A CLASSROOM of children will enter poverty in Scotland each day for the next five years if urgent action is not taken to boost benefits, a think tank has warned.

The independent think-tank Institute for Public Policy Research Scotland, with the social policy charity Joseph Rowntree Foundation (JRF) has called on the Scottish Government to implement it's "income supplement" much sooner than a proposed date of 2022 to help curb the trend.

Without urgent action to bring in the supplement, the Scottish Government would fail to meet its targets for reducing child poverty in Scotland - and instead levels would rise dramatically, they say.

Scottish Government poverty statistics in April show that child poverty has crept up, with an estimated 240,000 children now living in poverty in Scotland - representing just under a quarter of all children.

The calculation is based on the number of children living in households where income after housing costs is below 60% of the UK median – known as “relative poverty”.

The Scottish Government which has a stated commitment to eradicating child poverty has four targets for cutting child poverty in Scotland by 2030. These are that relative child poverty should be reduced to 18% by 2023-24 and to 10% by 2030-31. At 24% in 2017-18, relative child poverty currently sits well above the target.

But the new analysis by IPPR Scotland shows that unless the income supplement plans are brought forward early, relative child poverty could actually increase by 50,000 children between 2017/18, when the Scottish Parliament set its poverty targets, and 2023/24.

The Herald:

It estimates the cost of meeting the relative child poverty target for 2030-31 at £3.8 billion per year.

Russell Gunson, director of the IPPR Scotland said the child poverty increase equates 25 children a day, 170 more children each week and over 750 more children each month entering poverty than leaving poverty in Scotland.

"It’s not right that almost a quarter of children in Scotland are locked into poverty. But we know what to do to reduce child poverty in Scotland. We’ve done it before and we can do it again," he said.

“Much of the increases in poverty in Scotland come from UK benefit cuts and a UK economy that has failed to maintain, let alone improve living standards. But here in Scotland, there’s more we can do. Every day, every week and every month of delay matters.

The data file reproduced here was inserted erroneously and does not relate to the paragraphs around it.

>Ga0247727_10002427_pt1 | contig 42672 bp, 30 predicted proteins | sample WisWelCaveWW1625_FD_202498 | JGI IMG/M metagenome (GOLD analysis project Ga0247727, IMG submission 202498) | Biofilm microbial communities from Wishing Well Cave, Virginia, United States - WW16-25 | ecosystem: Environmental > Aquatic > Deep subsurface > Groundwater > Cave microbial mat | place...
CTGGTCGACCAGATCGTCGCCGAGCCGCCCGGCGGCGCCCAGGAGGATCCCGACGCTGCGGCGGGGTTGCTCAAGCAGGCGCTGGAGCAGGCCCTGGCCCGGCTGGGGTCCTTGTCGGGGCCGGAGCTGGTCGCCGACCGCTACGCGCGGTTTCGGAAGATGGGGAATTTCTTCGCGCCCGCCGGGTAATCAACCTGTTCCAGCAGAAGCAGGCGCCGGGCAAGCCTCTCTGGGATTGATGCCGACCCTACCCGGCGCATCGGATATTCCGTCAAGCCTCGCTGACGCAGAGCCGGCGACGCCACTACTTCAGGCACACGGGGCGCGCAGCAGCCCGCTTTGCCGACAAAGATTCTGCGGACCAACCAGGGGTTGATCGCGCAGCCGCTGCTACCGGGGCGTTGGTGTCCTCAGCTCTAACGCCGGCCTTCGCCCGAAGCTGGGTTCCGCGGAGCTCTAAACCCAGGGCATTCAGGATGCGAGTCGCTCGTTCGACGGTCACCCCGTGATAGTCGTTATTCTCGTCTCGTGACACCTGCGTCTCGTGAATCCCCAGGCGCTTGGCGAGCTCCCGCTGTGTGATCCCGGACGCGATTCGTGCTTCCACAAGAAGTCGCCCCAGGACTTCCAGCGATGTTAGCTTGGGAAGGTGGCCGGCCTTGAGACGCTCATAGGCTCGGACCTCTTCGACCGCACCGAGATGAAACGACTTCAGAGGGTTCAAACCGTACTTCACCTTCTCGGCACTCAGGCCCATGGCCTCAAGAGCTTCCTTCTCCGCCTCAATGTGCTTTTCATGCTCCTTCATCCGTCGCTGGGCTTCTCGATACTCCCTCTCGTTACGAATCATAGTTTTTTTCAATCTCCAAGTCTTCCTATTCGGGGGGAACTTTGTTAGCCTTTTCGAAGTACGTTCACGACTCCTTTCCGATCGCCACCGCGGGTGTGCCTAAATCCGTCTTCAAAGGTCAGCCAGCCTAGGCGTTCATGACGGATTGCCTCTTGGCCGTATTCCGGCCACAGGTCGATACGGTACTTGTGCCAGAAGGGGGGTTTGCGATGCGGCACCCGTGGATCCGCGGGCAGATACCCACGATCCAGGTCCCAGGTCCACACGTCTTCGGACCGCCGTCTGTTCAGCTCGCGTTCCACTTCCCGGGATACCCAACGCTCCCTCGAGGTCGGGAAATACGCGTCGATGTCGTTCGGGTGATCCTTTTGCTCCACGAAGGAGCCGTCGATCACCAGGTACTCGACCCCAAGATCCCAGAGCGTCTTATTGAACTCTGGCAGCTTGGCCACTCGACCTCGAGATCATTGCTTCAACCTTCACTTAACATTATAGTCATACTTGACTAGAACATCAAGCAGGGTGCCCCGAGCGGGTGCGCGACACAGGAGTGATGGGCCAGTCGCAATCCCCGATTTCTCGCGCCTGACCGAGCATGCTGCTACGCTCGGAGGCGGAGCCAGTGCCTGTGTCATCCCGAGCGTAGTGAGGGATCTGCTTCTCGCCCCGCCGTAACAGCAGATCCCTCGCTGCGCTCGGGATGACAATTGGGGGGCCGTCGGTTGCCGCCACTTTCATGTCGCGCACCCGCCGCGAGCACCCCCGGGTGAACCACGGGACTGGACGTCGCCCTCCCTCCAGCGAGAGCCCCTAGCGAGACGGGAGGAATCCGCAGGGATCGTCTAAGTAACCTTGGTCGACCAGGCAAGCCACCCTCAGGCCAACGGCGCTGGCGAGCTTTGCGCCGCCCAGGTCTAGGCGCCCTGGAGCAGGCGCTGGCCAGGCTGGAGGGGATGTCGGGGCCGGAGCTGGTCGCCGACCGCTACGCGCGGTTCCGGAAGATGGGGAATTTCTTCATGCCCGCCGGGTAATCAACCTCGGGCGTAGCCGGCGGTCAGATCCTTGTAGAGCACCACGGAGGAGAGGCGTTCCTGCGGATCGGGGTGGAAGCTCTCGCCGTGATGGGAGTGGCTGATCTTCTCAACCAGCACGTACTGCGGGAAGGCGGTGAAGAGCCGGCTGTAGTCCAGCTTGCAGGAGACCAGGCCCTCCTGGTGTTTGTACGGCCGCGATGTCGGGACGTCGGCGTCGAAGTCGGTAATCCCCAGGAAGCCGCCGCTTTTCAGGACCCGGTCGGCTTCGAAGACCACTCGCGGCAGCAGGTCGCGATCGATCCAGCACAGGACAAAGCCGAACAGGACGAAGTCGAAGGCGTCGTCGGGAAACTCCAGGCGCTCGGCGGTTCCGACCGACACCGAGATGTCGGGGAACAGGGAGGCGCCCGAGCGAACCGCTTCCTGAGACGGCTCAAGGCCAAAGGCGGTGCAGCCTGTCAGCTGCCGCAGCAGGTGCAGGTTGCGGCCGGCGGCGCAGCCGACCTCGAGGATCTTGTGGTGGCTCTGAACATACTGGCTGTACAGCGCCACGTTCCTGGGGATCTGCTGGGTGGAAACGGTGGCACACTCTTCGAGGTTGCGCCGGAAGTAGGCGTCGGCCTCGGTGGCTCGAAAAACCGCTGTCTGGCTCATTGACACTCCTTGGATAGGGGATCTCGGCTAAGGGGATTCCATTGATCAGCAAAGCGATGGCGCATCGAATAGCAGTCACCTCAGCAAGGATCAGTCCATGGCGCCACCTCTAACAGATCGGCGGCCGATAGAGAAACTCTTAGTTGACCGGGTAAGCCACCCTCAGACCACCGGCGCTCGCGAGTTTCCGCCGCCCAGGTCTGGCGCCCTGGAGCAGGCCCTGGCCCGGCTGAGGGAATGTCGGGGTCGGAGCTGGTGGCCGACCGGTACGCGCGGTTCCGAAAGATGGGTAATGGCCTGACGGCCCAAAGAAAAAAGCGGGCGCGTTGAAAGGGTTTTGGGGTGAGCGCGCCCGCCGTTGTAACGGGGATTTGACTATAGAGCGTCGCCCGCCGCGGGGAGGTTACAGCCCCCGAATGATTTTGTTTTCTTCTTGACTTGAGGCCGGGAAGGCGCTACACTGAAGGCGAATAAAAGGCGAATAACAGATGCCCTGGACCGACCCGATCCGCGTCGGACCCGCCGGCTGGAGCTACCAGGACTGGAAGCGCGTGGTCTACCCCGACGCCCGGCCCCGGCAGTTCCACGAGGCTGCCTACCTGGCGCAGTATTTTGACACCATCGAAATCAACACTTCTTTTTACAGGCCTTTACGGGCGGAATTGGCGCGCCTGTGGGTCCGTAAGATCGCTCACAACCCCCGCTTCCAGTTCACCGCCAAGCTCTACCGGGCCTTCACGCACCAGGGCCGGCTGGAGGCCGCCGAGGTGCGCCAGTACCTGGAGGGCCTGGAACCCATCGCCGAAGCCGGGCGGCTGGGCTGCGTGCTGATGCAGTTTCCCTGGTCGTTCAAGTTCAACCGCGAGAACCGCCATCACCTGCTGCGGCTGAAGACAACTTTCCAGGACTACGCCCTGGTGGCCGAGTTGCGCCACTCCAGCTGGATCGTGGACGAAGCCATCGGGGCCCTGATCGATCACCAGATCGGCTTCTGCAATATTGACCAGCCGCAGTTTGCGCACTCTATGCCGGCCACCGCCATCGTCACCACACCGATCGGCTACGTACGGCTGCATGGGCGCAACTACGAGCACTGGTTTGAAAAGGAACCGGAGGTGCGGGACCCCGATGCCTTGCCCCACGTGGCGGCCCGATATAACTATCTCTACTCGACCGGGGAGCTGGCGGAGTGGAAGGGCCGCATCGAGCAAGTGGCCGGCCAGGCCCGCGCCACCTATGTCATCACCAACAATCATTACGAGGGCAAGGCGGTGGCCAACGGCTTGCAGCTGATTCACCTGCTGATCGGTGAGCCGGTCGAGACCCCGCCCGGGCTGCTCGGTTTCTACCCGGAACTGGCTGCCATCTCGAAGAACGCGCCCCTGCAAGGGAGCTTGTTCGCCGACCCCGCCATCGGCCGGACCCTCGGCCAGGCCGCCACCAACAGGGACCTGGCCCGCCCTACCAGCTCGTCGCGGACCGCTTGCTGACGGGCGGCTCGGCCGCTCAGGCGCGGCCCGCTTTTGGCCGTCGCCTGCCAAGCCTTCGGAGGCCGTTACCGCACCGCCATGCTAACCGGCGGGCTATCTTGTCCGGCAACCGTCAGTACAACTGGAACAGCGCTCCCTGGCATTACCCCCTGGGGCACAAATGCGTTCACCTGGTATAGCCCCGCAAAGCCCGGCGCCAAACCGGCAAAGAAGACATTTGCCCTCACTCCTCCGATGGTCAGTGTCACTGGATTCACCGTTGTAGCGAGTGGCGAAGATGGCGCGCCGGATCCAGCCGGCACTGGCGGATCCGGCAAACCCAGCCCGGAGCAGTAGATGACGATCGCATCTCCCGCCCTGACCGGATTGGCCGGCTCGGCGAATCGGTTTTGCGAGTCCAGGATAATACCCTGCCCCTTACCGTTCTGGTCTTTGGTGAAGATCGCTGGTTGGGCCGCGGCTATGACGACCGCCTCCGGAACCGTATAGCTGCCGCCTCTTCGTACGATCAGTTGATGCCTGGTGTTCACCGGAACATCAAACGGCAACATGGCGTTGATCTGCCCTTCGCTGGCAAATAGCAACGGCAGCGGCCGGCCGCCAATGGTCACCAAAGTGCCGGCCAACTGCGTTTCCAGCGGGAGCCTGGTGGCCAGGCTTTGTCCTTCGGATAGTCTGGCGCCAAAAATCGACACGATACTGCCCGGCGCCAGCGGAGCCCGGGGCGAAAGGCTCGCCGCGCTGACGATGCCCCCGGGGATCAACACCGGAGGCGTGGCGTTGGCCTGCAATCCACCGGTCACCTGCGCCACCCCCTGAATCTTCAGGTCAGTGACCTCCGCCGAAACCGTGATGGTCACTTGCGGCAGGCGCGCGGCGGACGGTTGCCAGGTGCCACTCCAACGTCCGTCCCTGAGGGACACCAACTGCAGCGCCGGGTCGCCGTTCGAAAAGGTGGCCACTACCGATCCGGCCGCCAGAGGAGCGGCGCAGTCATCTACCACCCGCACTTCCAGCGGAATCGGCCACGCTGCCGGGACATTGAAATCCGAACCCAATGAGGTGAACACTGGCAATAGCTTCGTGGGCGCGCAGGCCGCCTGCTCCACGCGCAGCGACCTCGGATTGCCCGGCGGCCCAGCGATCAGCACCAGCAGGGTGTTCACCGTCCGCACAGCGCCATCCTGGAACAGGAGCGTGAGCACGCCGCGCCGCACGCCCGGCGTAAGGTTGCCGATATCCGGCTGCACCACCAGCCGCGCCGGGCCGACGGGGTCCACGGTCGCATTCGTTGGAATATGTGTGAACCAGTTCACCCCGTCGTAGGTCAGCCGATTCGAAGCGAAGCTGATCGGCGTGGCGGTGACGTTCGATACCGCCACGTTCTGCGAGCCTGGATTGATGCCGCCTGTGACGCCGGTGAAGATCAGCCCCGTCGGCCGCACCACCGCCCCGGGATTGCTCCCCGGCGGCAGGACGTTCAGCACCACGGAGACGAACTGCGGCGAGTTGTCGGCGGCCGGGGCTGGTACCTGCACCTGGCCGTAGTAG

”The Scottish Government has promised to introduce an income supplement as part of wider plans to help to reduce child poverty. This is a golden opportunity to help tens of thousands of children escape poverty in Scotland. But given increasing child poverty rates we want to see urgent action to make a start earlier than planned.

READ MORE: Far more spending needed to cut Scots child poverty

“We believe the Scottish Government can and should bring forward plans for an income supplement before the end of this parliament, and to consider an interim payment before this.”

The Herald:

A Scottish Government said: “Our first Tackling Child Poverty Delivery Plan, published last year, outlines the actions to be taken between 2018-22 – including working towards the development of a new income supplement. We have been doing just that and have involved stakeholders, including IPPR, in that work. A one year progress report will be given to Parliament in June.”

The report comes after the Poverty and Inequality Commission told SNP ministers they will have to spend “considerably more” if they are to hit legal targets on cutting child poverty.

In its report on the 2019-20 Scottish budget, the commission suggested ministers should consider raising more in taxes to address the problem.

The Commission also criticised the opaque funding of current work to tackle poverty, saying it had been “hindered by the lack of transparency” in the government’s figures.

The Scottish Government promised a new targeted top up benefit for the poorest families by 2022 but reject Labour calls to add an extra £5 a week to child benefit.